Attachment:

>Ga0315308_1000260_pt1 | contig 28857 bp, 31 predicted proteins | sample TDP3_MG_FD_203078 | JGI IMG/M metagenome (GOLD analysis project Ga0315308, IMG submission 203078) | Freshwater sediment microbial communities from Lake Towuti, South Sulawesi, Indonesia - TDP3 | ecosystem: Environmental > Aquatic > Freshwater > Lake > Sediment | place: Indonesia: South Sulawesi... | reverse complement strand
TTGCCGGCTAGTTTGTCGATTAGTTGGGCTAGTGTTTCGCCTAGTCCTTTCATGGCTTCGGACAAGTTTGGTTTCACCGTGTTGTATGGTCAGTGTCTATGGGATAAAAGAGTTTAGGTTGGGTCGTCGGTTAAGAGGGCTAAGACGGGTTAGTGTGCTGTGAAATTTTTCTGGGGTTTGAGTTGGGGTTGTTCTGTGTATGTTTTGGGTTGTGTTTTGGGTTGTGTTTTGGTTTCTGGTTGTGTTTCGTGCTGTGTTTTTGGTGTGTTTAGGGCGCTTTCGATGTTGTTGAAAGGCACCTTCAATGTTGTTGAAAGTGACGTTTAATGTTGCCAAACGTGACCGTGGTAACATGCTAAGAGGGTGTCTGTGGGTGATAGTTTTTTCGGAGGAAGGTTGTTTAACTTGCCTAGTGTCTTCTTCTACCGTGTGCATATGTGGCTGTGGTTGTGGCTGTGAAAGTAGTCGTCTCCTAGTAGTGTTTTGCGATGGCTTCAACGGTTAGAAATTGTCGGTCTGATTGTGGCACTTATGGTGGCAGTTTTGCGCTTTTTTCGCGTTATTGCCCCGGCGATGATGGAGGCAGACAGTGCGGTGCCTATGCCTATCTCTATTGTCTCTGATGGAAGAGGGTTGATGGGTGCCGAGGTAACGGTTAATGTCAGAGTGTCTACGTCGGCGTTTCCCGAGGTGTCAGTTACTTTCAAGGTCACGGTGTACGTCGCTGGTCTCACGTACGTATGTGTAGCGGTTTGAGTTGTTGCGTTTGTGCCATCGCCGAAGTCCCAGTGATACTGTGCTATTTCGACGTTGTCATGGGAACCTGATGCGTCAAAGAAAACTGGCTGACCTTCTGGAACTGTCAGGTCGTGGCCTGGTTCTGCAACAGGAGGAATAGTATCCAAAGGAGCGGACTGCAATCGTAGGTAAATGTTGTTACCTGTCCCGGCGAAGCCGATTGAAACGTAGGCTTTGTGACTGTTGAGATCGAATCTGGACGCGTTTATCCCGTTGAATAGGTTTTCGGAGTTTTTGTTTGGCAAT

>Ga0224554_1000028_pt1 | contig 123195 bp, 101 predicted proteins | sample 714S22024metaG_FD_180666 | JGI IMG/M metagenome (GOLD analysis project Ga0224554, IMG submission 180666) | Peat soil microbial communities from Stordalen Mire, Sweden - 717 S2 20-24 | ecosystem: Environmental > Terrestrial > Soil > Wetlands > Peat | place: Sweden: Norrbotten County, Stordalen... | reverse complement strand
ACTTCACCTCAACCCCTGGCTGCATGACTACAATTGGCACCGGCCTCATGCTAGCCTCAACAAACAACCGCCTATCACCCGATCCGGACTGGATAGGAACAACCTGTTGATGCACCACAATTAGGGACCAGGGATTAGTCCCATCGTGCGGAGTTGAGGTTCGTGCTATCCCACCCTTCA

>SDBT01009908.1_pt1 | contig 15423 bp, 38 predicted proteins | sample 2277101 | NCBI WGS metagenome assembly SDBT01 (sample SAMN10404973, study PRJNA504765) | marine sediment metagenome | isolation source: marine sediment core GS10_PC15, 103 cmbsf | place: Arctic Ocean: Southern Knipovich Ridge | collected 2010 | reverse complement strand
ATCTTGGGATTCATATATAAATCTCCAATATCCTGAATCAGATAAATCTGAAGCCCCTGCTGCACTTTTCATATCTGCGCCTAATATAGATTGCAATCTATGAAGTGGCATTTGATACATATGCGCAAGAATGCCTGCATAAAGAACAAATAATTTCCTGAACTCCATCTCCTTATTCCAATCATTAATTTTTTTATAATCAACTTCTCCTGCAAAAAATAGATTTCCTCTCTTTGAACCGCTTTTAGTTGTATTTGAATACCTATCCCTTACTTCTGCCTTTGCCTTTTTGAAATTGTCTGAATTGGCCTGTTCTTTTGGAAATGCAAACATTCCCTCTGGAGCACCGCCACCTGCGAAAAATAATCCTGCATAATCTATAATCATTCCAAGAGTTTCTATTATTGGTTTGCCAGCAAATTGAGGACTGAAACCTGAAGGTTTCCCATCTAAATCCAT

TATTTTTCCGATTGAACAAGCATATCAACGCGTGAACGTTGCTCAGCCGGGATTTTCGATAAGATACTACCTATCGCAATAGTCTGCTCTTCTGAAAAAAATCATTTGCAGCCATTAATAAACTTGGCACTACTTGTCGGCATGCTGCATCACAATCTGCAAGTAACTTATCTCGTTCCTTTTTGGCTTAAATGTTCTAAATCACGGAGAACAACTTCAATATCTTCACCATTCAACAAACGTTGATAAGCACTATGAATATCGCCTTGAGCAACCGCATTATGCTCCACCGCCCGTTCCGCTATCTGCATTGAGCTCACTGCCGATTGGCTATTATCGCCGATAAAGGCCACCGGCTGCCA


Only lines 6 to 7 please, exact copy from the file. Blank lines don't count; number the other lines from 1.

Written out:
ATCTTGGGATTCATATATAAATCTCCAATATCCTGAATCAGATAAATCTGAAGCCCCTGCTGCACTTTTCATATCTGCGCCTAATATAGATTGCAATCTATGAAGTGGCATTTGATACATATGCGCAAGAATGCCTGCATAAAGAACAAATAATTTCCTGAACTCCATCTCCTTATTCCAATCATTAATTTTTTTATAATCAACTTCTCCTGCAAAAAATAGATTTCCTCTCTTTGAACCGCTTTTAGTTGTATTTGAATACCTATCCCTTACTTCTGCCTTTGCCTTTTTGAAATTGTCTGAATTGGCCTGTTCTTTTGGAAATGCAAACATTCCCTCTGGAGCACCGCCACCTGCGAAAAATAATCCTGCATAATCTATAATCATTCCAAGAGTTTCTATTATTGGTTTGCCAGCAAATTGAGGACTGAAACCTGAAGGTTTCCCATCTAAATCCAT

TATTTTTCCGATTGAACAAGCATATCAACGCGTGAACGTTGCTCAGCCGGGATTTTCGATAAGATACTACCTATCGCAATAGTCTGCTCTTCTGAAAAAAATCATTTGCAGCCATTAATAAACTTGGCACTACTTGTCGGCATGCTGCATCACAATCTGCAAGTAACTTATCTCGTTCCTTTTTGGCTTAAATGTTCTAAATCACGGAGAACAACTTCAATATCTTCACCATTCAACAAACGTTGATAAGCACTATGAATATCGCCTTGAGCAACCGCATTATGCTCCACCGCCCGTTCCGCTATCTGCATTGAGCTCACTGCCGATTGGCTATTATCGCCGATAAAGGCCACCGGCTGCCA